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Africa

05 August 2022

Diageo to sell Guinness Cameroon to Castel Group for GBP 389 million

Cameroon | “Natural” monopolies may be sneered at, but they are nice to have. Once France’s Castel Group takes over Guinness Cameroon, it will be home alone in this important African beer market.

On 14 July 2022, Diageo announced it will sell its Cameroon unit to Castel for GBP 389 million (USD 470 million). Going forward, Castel will brew Guinness under licence. The transaction, which is subject to local approvals, is expected to close in March 2023.

Explaining the sale, Diageo said that sales of Guinness are on a roll, leaving its brewery in Douala to face serious capacity constraints. Hiking output would have required a huge investment, not just in a new brewery but also in logistics and sales. Diageo deemed the risks too high, since Castel has long been the market leader in Cameroon. In the end it was simply: “if you cannot beat them, join them.”

Castel bought out Heineken in 2020

This will give Castel a monopoly in Cameroon. In 2020 already, its subsidiary, which owns a 73.66 percent interest in the Cameroon-based brewing company Société anonyme des brasseries du Cameroun (SABC), acquired Heineken’s 8.75 percent stake for an estimated CFA 42.3billion (EUR 64.5 million). This valued SABC at over EUR 700 million.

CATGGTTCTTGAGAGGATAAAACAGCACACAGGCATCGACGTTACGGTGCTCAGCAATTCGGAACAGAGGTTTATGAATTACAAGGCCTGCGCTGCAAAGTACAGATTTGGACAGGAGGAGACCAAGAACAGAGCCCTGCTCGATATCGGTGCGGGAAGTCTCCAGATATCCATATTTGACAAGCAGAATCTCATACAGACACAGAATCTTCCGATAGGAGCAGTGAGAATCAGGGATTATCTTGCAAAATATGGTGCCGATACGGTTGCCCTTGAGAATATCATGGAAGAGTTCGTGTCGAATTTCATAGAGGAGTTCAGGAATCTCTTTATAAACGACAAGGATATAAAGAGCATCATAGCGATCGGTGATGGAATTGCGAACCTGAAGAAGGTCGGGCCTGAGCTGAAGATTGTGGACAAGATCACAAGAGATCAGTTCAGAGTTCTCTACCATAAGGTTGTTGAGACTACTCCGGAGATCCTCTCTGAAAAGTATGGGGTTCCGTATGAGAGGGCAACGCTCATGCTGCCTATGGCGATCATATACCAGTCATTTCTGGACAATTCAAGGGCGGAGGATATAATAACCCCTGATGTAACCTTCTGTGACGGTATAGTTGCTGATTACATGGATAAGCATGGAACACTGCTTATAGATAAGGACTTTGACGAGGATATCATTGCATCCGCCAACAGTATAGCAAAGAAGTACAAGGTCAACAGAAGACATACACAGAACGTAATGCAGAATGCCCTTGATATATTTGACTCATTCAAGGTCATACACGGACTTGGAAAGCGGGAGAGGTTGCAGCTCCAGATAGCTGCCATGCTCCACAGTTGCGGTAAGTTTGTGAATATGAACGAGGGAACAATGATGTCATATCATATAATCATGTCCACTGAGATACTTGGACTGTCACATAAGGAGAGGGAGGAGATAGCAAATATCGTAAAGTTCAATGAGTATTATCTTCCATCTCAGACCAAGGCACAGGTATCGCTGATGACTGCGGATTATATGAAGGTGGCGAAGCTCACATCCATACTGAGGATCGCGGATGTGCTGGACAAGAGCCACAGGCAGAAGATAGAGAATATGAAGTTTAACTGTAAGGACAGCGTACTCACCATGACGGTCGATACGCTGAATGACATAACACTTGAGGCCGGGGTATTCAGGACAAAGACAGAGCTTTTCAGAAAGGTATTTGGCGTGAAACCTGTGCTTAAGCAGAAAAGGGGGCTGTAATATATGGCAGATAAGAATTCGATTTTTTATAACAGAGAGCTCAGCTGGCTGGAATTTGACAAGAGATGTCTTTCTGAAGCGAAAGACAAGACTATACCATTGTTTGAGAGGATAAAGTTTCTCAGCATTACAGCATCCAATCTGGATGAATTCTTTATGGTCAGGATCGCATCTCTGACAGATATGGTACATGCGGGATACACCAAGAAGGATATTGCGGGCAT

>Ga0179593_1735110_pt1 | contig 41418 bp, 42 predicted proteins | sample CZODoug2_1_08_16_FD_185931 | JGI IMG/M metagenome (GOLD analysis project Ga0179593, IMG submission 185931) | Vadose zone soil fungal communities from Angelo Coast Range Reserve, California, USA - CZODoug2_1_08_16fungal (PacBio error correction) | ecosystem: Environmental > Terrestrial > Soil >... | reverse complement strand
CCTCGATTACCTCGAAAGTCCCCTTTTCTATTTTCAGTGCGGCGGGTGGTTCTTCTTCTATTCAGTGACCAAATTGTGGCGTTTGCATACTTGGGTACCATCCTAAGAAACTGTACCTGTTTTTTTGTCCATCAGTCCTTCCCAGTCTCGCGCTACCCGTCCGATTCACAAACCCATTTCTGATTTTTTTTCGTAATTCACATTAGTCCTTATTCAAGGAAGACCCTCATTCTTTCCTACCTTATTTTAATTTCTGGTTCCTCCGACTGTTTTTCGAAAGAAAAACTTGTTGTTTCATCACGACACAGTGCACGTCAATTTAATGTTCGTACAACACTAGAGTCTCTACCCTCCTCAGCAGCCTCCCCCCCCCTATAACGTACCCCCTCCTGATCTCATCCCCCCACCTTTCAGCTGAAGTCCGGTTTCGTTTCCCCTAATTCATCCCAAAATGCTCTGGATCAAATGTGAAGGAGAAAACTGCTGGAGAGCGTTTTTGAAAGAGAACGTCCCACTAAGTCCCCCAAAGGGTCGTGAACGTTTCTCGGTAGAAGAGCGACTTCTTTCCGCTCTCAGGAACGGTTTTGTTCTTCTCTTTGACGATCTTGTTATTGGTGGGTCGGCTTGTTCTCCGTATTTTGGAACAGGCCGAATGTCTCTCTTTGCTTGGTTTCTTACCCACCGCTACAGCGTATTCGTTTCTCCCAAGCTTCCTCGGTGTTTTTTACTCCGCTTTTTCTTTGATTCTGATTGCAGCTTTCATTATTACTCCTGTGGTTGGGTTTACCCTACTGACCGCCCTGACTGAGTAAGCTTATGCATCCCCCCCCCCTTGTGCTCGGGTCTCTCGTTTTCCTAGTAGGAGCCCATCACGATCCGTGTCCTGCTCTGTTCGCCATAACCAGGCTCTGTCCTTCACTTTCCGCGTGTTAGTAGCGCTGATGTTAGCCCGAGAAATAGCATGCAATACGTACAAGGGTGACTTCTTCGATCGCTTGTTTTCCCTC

Heineken’s exit as shareholder raised a few eyebrows at the time. Many thought the partners had fallen out with each other. However, Heineken probably saw that the stake was too small to give it a say in how the business is run. In any case, Heineken continues to reap royalties from SABC, which could be sizeable.

SABC holds a number of international licences. Among them are Heineken, Amstel, Pelforth, and Mützig (all owned by Heineken) as well as Isenbeck, a brand owned by Germany’s brewer Warsteiner. Warsteiner had entered Cameroon in the 1990s and bought a brewery. But, in the Noughties, it had to beat a retreat, having underestimated the local challenges.

Castel and Diageo strike deal in Ethiopia

Castel and Diageo are already partners in several markets, including Côte d’Ivoire, Chad, and Gabon. Earlier this year, Diageo sold its Meta Abo brewery in Ethiopia to Castel. The third-ranked Meta Abo had been losing sales and the transaction was deemed a fire sale.

The transaction underlined again that in Africa there is a natural path towards beer monopolies, as smaller operators, like Meta Abo, find it a nearly impossible to compete against larger players – in this case market leader Castel and second-ranked Heineken.